Once again, all it takes is reassuring investors that things aren't getting any worse.

Nokia

(NOK) - Get Report

said Tuesday that its previously disclosed fourth-quarter targets appear to be reachable, and the announcement touched off a buying spree in the wireless communications sector.

The cell-phone maker was among the most actively traded stocks on the

New York Stock Exchange, where the company's shares advanced 8.2% to $25.75 going into the end of the session.

Rivals

Motorola

(MOT)

and

Ericsson

(ERICY)

were caught up in the momentum but off their best levels of the day. Motorola gained 0.4% to $16.71, while Ericsson climbed 4.5% to $6.08.

RF Micro Devices

(RFMD)

, a maker of integrated circuits for wireless, broadband and cable communications, rose 9.1% to $25.69, and

Texas Instruments

(TXN) - Get Report

tacked on 2 cents at $31.13. Communications chip maker

Xilinx

(XLNX) - Get Report

rose 2.4% to $41.60 despite saying after Monday's close that its fiscal third-quarter sales will fall about 5% from second-quarter levels.

Altera

(ALTR) - Get Report

,

Applied Micro Circuits

(AMCC)

and

Broadcom

(BRCM)

were also higher.

Despite Nokia's outlook, as long the economic slowdown remains a reality, industry watchers will keep a close eye on consumer demand for mobile phones. Given the situation facing the world's economies, there are reasons to worry that the edgy consumer will hold back this Christmas, resulting in an accumulation of dusty inventories. Industrywide, the

projected demand for handsets has come down from around 600 million going into 2001 to a current range of about 380 million. Plus, any

product delays could make the pop in Nokia's stock short-lived.

"Right now, Nokia is saying that inventory in the channel is still at normal levels," said Blaine Carroll, an analyst at Adams Harkness & Hill. "But the question is, are handsets coming out of the channel? The sell-through is definitely something we need to keep our eyes on over the next couple of weeks."

Nokia, the world's largest maker of mobile phones, on Tuesday projected overall

fourth-quarter sales growth of about 20% from the previous quarter, with sales at its mobile-phone unit showing 25% growth, largely confirming prior guidance. The company expects the industry to ship 105 million to 110 million mobile phones in the fourth quarter.

The company also sees fourth-quarter earnings at the upper end or even above its earlier forecast range of 16 cents to 18 cents a share. The company provided the estimates, based on its sales during October and November, as part of a scheduled midquarter update. The fourth quarter ends Dec. 31, and Nokia is scheduled to report its earnings for the quarter in late January.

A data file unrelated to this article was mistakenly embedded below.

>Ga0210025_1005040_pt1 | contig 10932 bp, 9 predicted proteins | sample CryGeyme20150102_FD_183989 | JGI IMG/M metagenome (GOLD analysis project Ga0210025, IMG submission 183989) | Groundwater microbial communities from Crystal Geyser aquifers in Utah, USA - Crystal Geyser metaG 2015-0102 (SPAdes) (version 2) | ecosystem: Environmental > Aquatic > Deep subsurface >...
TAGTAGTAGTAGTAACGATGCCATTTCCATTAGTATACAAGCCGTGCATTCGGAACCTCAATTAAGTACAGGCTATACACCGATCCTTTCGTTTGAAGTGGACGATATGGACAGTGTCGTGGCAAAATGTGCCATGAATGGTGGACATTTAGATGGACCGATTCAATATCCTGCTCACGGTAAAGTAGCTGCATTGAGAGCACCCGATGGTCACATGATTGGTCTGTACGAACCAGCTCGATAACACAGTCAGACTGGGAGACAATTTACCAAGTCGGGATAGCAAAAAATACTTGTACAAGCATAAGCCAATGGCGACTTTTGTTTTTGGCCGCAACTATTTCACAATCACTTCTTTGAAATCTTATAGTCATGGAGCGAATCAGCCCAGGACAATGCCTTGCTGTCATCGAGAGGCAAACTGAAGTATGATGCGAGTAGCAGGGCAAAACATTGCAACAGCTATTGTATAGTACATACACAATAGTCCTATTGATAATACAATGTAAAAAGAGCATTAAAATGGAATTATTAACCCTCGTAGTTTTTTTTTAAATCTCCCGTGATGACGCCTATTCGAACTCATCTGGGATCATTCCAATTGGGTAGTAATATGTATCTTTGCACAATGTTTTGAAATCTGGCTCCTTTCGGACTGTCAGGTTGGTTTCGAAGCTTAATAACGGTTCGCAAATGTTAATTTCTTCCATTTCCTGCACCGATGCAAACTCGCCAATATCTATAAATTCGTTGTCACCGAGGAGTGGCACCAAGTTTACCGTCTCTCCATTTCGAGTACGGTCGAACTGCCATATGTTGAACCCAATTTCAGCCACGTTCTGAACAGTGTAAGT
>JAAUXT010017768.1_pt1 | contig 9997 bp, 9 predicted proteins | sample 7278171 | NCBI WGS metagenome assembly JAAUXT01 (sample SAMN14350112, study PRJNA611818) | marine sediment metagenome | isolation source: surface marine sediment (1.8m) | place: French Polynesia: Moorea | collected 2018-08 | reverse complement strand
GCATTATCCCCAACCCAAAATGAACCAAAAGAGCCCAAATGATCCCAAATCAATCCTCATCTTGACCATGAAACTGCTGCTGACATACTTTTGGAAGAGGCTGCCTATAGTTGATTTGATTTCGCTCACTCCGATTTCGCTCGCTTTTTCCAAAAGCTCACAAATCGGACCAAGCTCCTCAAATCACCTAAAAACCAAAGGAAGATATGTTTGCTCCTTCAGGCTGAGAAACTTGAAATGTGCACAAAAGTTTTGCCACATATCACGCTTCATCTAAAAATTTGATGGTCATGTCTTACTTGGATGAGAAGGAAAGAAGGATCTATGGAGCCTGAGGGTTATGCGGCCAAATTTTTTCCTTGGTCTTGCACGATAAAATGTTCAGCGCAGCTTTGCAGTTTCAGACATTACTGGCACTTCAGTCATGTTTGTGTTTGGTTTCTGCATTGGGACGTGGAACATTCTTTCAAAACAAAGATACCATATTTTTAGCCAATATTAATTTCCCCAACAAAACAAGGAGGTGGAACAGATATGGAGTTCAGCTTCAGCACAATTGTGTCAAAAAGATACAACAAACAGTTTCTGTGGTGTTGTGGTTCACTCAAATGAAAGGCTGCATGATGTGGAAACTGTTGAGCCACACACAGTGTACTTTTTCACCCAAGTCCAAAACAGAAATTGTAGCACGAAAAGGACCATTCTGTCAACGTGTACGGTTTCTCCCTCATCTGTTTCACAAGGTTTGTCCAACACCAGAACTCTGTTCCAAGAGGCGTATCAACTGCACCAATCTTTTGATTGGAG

Avoiding the Hangover

Nokia's outlook suggests that holiday sales could be firm, said John Bucher, an analyst at Gerard Klauer Mattison. Nevertheless, according to his checks with mobile-phone carriers, Bucher said, most are trying to avoid ending the year with too much inventory.

"This year no one wants to run out of handsets for the holiday season, but at the same time, I think people are going to be very careful that they don't end up with a hangover from January," Bucher said. "I do think we're going to see the typical first-quarter correction from the fourth quarter in January."

Beyond the fourth quarter, analysts see other limitations. For instance, consumers tend to upgrade their handsets only if a new application comes along that encourages people to replace their older phones, Carroll said. New mobile-phone services will probably be needed to drive the next upgrade cycle, and "people aren't replacing their phones as rapidly as originally thought," he said. Carroll has a buy rating on Nokia's stock, which he believes has some upside. His firm hasn't done any underwriting.

Analysts and investors tend to view Nokia as the king of the hill in the sector. For instance, Carroll has a market perform rating on Ericsson, because the company relies heavily on the infrastructure market. Motorola has various business segments, including cable television and semiconductor units, that remain under pressure, he said.

Buchor has a neutral rating on Nokia, believing that the shares are trading around the right level. "We admire

Nokia's achievements, and we have a great deal of respect for the 35% market share that we think the company has," he said. (His firm hasn't done any underwriting for Nokia.) "If you apply

our valuation model to our 2002 earnings-per-share estimate of 71 cents, we come out with a fair valuation of $25. So it's presently neutral for valuation reasons."

Nokia and its rivals have made impressive comebacks since the market tanked after September's terrorist attacks. Nokia is up 52% since Sept. 21. Motorola has gained 11.6%, and Ericsson has risen 73%. Outlooks like Nokia's may continue to fuel buying for the near term, but investors probably won't stick around if next year turns into a repeat performance of 2001.